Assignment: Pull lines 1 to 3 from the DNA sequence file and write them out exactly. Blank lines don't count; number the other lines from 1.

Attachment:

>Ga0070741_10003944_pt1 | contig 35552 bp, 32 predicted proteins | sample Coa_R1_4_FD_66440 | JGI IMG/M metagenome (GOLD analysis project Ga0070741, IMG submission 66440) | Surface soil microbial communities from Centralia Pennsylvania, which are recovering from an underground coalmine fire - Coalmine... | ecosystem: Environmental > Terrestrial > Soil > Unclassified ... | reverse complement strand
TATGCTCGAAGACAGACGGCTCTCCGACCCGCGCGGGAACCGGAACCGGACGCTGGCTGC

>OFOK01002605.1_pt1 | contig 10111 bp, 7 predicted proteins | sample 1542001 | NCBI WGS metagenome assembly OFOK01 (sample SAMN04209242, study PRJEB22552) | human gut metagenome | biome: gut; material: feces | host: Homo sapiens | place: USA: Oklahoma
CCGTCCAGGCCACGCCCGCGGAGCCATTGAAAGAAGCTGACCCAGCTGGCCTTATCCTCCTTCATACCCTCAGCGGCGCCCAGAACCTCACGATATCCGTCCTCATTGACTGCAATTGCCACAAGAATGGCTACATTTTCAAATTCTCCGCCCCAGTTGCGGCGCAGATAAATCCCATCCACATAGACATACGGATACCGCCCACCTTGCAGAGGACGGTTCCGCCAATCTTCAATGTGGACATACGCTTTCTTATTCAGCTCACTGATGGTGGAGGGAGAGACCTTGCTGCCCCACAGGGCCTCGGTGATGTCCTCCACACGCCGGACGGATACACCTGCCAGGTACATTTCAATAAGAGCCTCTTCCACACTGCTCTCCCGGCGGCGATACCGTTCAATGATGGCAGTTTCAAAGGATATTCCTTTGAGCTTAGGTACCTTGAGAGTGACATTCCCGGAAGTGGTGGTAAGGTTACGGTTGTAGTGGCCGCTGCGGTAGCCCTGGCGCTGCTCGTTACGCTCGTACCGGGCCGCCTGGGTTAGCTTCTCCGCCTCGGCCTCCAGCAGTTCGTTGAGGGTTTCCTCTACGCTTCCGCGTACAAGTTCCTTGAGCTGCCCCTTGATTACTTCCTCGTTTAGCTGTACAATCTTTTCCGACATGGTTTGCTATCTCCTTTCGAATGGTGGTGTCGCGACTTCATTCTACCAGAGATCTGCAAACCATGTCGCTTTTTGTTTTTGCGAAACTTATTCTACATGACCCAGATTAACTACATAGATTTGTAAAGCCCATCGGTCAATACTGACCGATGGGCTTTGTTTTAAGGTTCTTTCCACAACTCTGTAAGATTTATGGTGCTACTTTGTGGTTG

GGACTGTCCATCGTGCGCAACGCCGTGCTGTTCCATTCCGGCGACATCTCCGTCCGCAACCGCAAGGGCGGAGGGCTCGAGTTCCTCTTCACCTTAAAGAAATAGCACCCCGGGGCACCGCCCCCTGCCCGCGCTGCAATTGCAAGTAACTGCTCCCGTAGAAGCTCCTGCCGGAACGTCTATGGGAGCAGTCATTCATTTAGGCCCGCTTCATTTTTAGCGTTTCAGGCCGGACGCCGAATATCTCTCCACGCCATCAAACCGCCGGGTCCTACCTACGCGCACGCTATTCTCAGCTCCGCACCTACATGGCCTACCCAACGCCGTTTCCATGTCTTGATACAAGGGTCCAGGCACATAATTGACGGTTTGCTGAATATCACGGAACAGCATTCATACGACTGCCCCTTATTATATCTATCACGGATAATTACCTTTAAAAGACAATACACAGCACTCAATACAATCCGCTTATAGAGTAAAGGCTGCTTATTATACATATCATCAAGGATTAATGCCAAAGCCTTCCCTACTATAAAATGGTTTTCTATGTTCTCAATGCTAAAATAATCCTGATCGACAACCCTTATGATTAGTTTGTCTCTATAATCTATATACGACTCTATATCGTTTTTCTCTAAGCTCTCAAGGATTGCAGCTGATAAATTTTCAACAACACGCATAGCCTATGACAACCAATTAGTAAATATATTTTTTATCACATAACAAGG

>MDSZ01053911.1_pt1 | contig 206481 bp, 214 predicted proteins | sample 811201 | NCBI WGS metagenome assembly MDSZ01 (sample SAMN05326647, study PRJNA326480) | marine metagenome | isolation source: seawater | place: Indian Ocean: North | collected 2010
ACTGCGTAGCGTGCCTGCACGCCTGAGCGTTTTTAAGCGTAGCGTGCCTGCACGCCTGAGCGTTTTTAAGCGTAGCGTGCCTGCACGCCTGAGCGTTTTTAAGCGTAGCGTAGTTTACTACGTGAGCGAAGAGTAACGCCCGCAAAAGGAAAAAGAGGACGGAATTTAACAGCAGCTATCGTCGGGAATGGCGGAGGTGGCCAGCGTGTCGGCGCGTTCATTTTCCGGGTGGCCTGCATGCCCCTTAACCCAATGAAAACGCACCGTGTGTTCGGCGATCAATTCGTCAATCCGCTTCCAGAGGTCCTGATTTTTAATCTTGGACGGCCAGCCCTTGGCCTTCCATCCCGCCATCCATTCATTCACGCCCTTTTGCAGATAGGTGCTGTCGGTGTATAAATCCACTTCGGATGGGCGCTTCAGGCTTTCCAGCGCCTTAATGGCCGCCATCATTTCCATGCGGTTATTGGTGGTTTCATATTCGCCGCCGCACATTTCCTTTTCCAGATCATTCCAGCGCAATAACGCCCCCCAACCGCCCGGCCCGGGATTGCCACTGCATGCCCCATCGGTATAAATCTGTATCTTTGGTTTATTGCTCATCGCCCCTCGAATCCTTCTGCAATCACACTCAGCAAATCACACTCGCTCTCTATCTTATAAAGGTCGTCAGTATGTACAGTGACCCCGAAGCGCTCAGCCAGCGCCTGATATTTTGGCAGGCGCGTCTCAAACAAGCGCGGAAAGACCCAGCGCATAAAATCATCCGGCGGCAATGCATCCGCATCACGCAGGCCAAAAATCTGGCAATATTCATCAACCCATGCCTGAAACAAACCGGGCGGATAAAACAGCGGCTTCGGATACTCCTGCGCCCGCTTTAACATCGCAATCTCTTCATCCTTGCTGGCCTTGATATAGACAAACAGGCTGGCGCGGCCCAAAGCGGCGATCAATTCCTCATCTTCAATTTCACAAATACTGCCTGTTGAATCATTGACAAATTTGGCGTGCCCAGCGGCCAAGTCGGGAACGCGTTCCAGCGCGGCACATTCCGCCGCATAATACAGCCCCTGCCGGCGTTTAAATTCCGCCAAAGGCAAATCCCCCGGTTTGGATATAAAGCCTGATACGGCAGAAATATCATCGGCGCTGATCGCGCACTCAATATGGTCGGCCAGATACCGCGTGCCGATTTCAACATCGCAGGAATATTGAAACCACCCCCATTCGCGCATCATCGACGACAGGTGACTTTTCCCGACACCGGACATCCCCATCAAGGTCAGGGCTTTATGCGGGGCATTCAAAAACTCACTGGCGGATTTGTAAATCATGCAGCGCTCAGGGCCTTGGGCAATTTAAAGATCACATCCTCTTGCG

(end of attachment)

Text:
>Ga0070741_10003944_pt1 | contig 35552 bp, 32 predicted proteins | sample Coa_R1_4_FD_66440 | JGI IMG/M metagenome (GOLD analysis project Ga0070741, IMG submission 66440) | Surface soil microbial communities from Centralia Pennsylvania, which are recovering from an underground coalmine fire - Coalmine... | ecosystem: Environmental > Terrestrial > Soil > Unclassified ... | reverse complement strand
TATGCTCGAAGACAGACGGCTCTCCGACCCGCGCGGGAACCGGAACCGGACGCTGGCTGC

>OFOK01002605.1_pt1 | contig 10111 bp, 7 predicted proteins | sample 1542001 | NCBI WGS metagenome assembly OFOK01 (sample SAMN04209242, study PRJEB22552) | human gut metagenome | biome: gut; material: feces | host: Homo sapiens | place: USA: Oklahoma